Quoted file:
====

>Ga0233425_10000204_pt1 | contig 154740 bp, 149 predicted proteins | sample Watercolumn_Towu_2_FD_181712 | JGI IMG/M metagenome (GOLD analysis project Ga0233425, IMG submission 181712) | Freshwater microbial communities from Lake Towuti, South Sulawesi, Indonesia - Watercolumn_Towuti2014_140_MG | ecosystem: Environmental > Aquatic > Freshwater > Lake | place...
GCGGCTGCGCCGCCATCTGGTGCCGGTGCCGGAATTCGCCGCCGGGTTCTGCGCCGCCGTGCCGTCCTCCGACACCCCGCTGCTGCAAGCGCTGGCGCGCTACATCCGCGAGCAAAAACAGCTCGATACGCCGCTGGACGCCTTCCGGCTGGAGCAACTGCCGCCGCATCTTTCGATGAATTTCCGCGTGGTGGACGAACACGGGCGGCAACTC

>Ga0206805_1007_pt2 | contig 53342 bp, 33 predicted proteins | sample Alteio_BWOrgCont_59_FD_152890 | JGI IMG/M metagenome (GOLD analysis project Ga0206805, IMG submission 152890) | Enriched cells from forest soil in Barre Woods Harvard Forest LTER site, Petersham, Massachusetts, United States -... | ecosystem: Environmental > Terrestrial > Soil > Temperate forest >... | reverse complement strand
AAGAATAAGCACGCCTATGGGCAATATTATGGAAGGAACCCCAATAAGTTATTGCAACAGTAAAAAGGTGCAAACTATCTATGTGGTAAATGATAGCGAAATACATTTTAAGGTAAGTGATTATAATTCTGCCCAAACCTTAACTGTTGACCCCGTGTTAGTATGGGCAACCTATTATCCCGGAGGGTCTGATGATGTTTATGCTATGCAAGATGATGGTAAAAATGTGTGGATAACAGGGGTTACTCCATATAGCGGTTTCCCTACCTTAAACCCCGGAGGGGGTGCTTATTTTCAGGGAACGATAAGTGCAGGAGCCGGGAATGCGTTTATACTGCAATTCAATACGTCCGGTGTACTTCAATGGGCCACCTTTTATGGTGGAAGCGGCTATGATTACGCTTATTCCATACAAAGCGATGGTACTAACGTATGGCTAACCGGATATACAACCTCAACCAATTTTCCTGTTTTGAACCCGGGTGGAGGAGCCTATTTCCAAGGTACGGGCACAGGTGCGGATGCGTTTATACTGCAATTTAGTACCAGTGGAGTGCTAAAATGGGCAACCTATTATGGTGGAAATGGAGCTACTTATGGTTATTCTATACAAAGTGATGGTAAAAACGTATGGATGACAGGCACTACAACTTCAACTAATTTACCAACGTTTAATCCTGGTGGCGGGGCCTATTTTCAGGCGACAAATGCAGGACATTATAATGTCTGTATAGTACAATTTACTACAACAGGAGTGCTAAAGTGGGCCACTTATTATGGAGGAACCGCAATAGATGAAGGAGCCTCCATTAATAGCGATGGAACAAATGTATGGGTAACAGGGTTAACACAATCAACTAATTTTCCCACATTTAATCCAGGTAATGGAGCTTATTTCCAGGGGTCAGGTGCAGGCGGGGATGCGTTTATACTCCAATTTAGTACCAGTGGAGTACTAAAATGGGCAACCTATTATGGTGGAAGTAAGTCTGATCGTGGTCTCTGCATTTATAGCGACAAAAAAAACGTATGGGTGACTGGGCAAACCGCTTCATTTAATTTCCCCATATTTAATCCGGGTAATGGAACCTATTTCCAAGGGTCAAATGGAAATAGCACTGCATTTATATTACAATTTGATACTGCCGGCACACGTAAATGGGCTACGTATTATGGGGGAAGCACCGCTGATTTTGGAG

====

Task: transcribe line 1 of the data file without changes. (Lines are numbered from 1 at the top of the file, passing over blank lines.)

>Ga0233425_10000204_pt1 | contig 154740 bp, 149 predicted proteins | sample Watercolumn_Towu_2_FD_181712 | JGI IMG/M metagenome (GOLD analysis project Ga0233425, IMG submission 181712) | Freshwater microbial communities from Lake Towuti, South Sulawesi, Indonesia - Watercolumn_Towuti2014_140_MG | ecosystem: Environmental > Aquatic > Freshwater > Lake | place...